Brazil reported 500,000 deaths by COVID-19

Brazil is the second country in the world to surpass 500,000 deaths by COVID-19, behind only the United States

Brazil deaths by COVID-19
Aerial view of the Vila Formosa cemetery, the largest one in Latin America. Photo: Shutterstock
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Brazil reached the mark of 500,000 deaths by COVID-19 this Saturday (19), becoming the second country in the world to surpass half a million deaths due to the disease. On June 15, the United States exceeded 600,000 deaths.

According to data from the state health secretariats gathered by the press consortium that monitors the pandemic in the country, Brazil reported 20.483 new COVID-19 cases and 1.401 additional deaths on Saturday, bringing total cases to 17.822.659 and the death toll to 500.022. The number of cases may be underestimated since many infected people do not undergo an exam to confirm the diagnosis.

READ ALSO: Brazil needs to vaccinate 3 times more to be able to control the COVID-19 pandemic

Of the ten countries with more deaths by COVID-19, four are Latin American countries: Brazil, Mexico (230,959 deaths), Peru (189.933 deaths – Peru is the country with the most deaths per 100,000 inhabitants) and Colombia (98,746 deaths). Data are from the Johns Hopkins Coronavirus Resource Center.

According to Our World in Data, from the University of Oxford, Brazil has already given 85.3 million doses of COVID-19 (considering the first and second doses). The number of Brazilians fully vaccinated against COVID-19 represents only 11% of the country’s population; on the other hand, Brazilians partly vaccinated represent 17% of the population.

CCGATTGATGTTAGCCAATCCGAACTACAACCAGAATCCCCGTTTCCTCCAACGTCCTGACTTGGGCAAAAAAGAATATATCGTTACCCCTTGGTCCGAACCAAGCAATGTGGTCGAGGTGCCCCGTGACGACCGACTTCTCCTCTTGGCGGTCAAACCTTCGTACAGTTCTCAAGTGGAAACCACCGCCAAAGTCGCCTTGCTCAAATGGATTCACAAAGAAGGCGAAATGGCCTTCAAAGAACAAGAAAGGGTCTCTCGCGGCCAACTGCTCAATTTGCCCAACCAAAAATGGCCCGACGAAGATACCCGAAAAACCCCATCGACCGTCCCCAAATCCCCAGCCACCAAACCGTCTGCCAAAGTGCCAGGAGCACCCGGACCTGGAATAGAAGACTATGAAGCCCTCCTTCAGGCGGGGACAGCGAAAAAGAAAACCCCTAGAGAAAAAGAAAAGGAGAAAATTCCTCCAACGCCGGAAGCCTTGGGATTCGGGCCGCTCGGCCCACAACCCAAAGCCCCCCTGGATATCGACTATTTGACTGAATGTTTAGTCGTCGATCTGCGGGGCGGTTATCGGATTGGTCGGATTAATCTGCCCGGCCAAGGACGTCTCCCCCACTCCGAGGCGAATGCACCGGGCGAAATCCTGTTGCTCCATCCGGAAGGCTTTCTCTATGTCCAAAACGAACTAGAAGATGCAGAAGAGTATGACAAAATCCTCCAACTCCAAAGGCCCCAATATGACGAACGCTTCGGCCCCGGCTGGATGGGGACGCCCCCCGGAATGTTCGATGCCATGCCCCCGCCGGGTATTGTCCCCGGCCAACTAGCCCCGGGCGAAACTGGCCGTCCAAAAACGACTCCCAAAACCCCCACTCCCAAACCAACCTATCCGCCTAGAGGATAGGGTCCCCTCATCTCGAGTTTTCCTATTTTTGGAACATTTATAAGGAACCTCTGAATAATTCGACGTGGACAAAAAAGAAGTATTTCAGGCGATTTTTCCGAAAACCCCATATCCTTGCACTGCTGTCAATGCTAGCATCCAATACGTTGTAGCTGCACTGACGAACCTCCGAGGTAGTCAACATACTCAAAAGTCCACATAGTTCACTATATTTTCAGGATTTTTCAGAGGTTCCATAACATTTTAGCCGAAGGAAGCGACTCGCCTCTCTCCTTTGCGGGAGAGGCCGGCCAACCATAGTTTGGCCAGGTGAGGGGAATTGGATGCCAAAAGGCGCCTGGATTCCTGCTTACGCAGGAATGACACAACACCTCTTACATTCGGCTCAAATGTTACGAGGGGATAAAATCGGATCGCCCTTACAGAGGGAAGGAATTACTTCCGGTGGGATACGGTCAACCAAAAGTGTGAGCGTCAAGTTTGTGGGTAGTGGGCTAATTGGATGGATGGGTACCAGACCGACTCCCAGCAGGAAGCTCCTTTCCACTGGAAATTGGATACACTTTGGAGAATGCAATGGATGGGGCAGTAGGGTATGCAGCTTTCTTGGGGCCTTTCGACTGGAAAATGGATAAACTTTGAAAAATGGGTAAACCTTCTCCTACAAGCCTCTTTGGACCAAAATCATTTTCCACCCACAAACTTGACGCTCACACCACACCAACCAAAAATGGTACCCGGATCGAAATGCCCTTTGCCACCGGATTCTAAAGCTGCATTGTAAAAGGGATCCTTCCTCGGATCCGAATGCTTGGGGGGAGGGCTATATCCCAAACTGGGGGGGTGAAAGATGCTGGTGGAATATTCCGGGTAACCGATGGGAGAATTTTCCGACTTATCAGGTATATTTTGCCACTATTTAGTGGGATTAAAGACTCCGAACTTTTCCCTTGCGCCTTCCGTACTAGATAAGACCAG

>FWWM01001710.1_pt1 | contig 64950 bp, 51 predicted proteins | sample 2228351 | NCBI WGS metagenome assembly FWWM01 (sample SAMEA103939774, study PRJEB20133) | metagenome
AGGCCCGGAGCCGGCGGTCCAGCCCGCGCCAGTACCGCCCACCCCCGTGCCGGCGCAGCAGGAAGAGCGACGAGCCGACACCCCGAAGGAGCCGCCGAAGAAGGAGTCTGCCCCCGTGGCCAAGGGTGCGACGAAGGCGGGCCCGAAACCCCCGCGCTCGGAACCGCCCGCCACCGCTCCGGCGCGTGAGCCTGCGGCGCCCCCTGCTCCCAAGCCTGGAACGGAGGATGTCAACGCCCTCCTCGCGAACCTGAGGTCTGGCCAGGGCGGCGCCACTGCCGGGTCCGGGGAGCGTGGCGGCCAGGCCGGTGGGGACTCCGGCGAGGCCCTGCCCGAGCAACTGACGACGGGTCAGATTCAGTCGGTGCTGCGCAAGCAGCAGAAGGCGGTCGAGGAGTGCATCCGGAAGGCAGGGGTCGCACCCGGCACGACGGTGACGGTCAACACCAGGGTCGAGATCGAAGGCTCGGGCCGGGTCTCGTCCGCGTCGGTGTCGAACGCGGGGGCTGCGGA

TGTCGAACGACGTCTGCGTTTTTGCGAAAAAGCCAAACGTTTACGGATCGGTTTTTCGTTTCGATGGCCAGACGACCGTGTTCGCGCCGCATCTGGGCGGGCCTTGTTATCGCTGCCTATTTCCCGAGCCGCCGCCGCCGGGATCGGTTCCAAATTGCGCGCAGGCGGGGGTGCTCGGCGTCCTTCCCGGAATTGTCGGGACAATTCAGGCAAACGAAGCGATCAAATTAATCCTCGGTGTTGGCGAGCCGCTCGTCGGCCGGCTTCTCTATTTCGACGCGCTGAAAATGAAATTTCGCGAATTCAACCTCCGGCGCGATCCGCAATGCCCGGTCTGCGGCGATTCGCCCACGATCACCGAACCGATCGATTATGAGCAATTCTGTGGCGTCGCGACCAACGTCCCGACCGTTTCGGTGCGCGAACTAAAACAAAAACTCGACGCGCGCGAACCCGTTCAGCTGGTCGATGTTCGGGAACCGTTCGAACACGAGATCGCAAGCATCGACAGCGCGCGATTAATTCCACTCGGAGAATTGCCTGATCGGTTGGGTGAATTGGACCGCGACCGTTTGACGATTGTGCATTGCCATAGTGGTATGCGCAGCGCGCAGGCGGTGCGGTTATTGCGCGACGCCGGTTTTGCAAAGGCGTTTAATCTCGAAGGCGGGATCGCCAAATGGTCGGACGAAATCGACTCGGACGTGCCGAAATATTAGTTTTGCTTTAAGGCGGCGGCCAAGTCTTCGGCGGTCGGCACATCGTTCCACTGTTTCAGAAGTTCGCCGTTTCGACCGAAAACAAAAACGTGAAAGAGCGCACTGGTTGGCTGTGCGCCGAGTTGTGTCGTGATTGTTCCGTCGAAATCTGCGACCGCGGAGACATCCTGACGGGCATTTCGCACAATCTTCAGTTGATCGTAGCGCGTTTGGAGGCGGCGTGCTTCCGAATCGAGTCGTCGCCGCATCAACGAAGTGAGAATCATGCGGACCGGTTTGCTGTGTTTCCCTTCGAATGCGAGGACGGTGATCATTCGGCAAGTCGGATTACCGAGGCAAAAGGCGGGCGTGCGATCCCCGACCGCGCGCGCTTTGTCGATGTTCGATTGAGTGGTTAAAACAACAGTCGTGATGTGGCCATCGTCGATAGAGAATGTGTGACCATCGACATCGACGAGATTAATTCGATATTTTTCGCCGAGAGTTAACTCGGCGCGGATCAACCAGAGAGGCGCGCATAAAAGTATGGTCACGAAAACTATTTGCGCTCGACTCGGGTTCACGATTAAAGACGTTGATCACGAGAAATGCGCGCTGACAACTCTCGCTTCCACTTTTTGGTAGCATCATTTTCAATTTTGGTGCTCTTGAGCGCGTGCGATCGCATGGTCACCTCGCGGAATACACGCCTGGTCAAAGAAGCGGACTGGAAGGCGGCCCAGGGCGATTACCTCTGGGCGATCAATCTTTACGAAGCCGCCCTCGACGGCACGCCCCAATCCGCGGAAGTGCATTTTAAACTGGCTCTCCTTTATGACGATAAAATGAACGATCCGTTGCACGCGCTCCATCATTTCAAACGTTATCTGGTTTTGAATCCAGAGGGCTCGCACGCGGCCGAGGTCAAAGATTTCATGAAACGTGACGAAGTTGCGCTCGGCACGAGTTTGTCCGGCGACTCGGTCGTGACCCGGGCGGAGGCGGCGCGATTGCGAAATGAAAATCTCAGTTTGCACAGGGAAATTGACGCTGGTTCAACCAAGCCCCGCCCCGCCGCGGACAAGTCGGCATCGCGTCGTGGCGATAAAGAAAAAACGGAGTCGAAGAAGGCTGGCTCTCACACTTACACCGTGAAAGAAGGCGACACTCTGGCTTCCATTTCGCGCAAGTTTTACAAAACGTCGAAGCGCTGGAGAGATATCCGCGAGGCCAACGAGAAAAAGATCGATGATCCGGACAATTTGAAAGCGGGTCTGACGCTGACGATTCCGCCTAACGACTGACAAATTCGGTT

READ ALSO: Digital divide: the poorer in Brazil do not get pandemic aid because they do not have a cell phone nor internet connection

For comparison, Chile, which leads vaccination in Latin America, has already completely immunized 48% of its population; and Uruguay, 38%.

Image: Our World in Data

The Brazilian newspaper Folha de S.Paulo made a graph in which it shows that 500,000 deaths are equivalent to 181.8 folds the number of deaths in the New York Twin Towers attack, when 2,750 people died; to 3.8 folds the number of people killed by the Hiroshima bomb and to 544.7 folds the number of victims of the landslides in Rio de Janeiro in 2011.

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